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Wednesday, December 27, 2006

So here's the question: Will it work?
Posted by Jill | 6:43 AM
And not just will it work, but will it actually change anything? And will the American people appreciate the effort?

Incoming Congressional Democrats are determined to change the way Congress has done business under Republican rule -- the "one true way and purge our enemies" tactics that gave Democrats absolutely no say in government, the secretive, unread, pork-laden bills passed without debate in the dead of night, the blatant selling of Congressional favors to lobbyists.

The question is whether this will mark a return to "government the way it oughta be" and be applauded by the American people, or if the Republicans will do what they can, aided and abetted by the gasbags of wingnut media, to cut Democrats off at the knees and convince Americans that one-party rule, furtiveness, and complete silence by the minority party is preferable.

After chafing for years under what they saw as flagrant Republican abuse of Congressional power and procedures, the incoming majority has promised to restore House and Senate practices to those more closely resembling the textbook version of how a bill becomes law: daylight debate, serious amendments and minority party participation.

Beyond the parliamentary issues, Democrats assuming control on Jan. 4 said they also wanted to revive collegiality and civility in an institution that has been poisoned by partisanship in recent years. In a gesture duly noted by Republicans, the incoming speaker of the House, Representative Nancy Pelosi of California, offered Speaker J. Dennis Hastert of Illinois, who is remaining in Congress, the use of prime office space in the Capitol out of respect for his position.

Mrs. Pelosi has consulted with the new Republican leader, Representative John A. Boehner of Ohio, in developing initiatives for the year, including a task force to explore independent enforcement of ethics rules. That was in sharp contrast to two years ago, when Republicans — who only grudgingly consulted Democrats — pushed through a set of diluted ethics rules that they were later forced to rescind. Democrats also supported a severance package for senior Republican aides, but the spending was blocked in the last hours of Congress by conservative Republicans.

A statement of principles by House Democrats calls for regular consultation between the Democratic and Republican leaders on the schedule and operations of the House and declares that the heads of House committees should do the same.

“We are going to give people an honest and contemplative body they can be proud of once more,” said Representative Louise Slaughter, Democrat of New York and the incoming chairwoman of the Rules Committee.

Veteran Democrats said they did not sense that their colleagues wanted to retaliate against Republicans for perceived slights over the last decade. “We know we won in part because they got so nasty and unlikable,” said Representative Barney Frank, Democrat of Massachusetts.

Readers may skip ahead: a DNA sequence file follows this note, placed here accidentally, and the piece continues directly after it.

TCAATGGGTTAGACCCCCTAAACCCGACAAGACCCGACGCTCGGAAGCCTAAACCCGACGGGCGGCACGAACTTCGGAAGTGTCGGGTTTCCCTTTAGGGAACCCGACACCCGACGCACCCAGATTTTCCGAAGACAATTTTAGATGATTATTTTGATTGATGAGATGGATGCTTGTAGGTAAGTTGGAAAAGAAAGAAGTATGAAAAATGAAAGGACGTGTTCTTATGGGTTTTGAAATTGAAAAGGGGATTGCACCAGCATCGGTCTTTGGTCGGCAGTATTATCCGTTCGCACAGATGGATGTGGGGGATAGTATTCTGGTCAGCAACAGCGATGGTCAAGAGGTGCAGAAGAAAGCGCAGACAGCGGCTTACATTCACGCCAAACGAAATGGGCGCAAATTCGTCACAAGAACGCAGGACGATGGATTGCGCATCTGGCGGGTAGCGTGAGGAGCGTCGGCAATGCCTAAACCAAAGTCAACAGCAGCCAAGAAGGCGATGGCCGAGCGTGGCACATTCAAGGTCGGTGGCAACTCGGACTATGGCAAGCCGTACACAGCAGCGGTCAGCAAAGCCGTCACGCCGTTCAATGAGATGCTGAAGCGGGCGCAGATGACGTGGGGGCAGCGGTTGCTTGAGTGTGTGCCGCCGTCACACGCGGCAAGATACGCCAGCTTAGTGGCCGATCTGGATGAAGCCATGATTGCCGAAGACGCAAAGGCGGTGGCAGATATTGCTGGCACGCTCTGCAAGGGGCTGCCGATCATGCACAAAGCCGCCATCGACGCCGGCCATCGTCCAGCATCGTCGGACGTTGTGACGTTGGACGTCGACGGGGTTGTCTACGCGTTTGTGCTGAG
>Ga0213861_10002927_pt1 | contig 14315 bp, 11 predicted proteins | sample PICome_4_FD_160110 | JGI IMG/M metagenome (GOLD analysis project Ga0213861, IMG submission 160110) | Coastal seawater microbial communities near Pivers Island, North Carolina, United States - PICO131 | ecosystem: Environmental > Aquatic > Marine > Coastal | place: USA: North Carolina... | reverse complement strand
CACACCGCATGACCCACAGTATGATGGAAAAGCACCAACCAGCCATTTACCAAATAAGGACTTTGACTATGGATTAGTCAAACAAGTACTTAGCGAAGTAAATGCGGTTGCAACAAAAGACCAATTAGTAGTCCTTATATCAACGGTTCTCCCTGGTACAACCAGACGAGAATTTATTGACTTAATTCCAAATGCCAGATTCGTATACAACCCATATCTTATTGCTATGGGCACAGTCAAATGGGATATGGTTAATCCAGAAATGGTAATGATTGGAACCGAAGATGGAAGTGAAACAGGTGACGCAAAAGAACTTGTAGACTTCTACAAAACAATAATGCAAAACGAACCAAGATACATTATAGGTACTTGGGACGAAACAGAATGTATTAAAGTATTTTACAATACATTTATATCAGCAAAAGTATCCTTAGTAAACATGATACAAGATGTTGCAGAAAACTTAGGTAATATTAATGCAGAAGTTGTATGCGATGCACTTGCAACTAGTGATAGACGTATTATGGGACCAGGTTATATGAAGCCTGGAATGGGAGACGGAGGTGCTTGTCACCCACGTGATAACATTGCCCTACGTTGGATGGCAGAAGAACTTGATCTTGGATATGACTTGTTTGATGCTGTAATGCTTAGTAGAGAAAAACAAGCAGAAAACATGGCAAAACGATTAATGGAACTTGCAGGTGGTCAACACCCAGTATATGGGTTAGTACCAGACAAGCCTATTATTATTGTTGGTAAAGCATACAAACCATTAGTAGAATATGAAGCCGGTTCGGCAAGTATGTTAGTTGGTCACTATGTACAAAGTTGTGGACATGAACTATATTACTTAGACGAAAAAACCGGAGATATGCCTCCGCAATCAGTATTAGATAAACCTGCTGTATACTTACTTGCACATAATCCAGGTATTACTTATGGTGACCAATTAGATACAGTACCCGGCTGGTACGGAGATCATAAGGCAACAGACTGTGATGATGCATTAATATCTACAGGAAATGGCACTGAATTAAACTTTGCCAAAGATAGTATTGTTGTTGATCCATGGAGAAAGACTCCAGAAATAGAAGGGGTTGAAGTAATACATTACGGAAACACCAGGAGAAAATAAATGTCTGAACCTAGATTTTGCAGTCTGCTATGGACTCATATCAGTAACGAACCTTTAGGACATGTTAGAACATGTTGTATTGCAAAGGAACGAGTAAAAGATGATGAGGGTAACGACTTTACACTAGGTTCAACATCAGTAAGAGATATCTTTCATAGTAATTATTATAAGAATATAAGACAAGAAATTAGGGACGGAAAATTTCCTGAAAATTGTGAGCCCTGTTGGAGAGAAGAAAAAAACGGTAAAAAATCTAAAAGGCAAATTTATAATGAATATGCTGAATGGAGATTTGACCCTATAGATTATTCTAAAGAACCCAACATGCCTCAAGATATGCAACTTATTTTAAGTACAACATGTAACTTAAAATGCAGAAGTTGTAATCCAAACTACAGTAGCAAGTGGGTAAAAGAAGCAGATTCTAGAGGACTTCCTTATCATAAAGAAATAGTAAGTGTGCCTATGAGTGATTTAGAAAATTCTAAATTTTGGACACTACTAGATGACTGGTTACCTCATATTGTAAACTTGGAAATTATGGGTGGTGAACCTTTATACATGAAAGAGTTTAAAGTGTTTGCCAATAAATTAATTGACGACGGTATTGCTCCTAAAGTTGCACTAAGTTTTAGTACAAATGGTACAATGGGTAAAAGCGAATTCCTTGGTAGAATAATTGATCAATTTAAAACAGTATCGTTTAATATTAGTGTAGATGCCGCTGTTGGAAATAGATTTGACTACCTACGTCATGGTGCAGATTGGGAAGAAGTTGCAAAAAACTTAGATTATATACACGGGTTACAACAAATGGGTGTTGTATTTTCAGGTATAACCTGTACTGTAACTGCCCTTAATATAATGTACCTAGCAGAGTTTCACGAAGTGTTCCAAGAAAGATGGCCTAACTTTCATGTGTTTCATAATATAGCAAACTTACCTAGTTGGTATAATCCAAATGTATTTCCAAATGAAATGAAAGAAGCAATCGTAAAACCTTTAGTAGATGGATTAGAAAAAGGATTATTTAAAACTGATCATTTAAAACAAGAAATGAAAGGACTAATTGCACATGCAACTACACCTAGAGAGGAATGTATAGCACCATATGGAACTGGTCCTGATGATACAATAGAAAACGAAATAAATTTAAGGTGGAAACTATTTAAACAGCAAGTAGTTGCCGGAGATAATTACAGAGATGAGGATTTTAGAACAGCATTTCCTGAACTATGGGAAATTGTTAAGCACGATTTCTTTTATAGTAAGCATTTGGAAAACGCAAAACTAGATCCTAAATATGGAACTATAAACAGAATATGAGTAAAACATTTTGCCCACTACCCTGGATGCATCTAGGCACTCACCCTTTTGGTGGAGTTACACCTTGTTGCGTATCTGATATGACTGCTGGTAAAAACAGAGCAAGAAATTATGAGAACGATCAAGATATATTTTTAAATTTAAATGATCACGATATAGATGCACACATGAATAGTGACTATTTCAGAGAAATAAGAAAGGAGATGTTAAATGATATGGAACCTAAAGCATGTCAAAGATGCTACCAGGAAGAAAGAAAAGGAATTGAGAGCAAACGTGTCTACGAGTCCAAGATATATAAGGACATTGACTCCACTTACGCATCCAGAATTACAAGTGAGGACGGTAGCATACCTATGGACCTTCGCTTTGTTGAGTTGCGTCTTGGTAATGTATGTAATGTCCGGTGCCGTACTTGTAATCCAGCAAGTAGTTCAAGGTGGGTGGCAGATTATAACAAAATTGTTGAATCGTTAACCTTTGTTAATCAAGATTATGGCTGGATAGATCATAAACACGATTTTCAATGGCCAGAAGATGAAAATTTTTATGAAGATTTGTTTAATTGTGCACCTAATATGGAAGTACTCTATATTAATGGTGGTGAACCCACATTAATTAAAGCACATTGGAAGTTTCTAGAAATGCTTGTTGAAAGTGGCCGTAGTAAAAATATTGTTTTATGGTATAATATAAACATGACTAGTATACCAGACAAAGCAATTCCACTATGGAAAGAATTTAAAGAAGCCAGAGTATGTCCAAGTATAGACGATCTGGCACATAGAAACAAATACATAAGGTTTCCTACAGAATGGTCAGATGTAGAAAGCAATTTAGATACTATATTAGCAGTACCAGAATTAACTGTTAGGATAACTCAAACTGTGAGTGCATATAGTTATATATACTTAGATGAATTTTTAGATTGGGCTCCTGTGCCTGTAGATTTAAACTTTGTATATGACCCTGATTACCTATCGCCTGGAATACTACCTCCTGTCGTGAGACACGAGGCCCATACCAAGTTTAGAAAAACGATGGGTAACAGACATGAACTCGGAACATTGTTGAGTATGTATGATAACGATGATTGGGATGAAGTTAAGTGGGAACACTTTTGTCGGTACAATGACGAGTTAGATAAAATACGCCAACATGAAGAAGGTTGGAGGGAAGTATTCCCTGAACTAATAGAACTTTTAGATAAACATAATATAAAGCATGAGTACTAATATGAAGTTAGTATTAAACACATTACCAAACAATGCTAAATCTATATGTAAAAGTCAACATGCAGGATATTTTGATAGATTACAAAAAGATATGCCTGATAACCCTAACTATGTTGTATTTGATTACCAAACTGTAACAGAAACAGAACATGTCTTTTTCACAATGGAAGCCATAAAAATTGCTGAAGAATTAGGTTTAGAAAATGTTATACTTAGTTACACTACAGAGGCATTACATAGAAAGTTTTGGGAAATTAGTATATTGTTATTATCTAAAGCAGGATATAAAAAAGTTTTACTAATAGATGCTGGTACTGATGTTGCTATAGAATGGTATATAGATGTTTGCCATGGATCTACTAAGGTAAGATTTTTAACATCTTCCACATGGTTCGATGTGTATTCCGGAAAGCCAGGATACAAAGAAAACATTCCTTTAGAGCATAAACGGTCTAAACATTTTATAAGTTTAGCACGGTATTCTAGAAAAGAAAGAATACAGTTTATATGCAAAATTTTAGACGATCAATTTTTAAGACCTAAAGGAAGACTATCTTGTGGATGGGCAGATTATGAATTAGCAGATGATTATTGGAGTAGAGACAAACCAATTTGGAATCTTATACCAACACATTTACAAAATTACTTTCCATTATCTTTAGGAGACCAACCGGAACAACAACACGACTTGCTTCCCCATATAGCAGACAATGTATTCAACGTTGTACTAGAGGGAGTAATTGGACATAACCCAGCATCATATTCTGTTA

Mr. Frank and Representative Edward J. Markey, a fellow Massachusetts Democrat, pointed to another difference between incoming Democrats and the Republicans who took control in 1995 and saw their mission as one of purging Democrats and hobbling government.

“Democrats want government to work,” said Mr. Markey, who under the Republican majority was often frozen out despite his senior position on the Energy and Commerce Committee. “I have not had a conversation where Democrats sit around talking about who they want to get back at.”

Yet pledges to engage Republicans legislatively carry risks. If Democrats do not follow through or revert to practices they have spent recent years condemning, they are certain to come under attack from watchdog groups and Republicans. Republicans are already accusing Democrats of backsliding by not guaranteeing them hearings and amendments on legislation to be considered in an initial 100-hour legislative program that Democrats view as a showcase for their new majority.

But Republicans are hoping Democrats stick to their guns and allow the minority a stronger voice on legislation. The opposition leadership said it would take the opportunity to put forward initiatives that could be potentially troublesome for newly elected Democrats in Republican-leaning districts who within months will have to defend their hard-won seats.

That very attitude is not promising, at least not where any potential change in the way Republicans to government business is concerned. For Republicans, it's still all about the politics, all about regaining the seats of power. None of it is about government, none of it is about doing the people's work.

On the one hand, I applaud the Democrats' ambition to return government to the people. On the other hand, I have no confidence in the American people's ability to detect when the reptilian brain is being appealed to and to resist. I would hope that the minute the Republicans start with their customary strongarming, the Democrats change course and get tough.

The stakes are too high to allow the corruption and selling of government to the highest bidder to continue.
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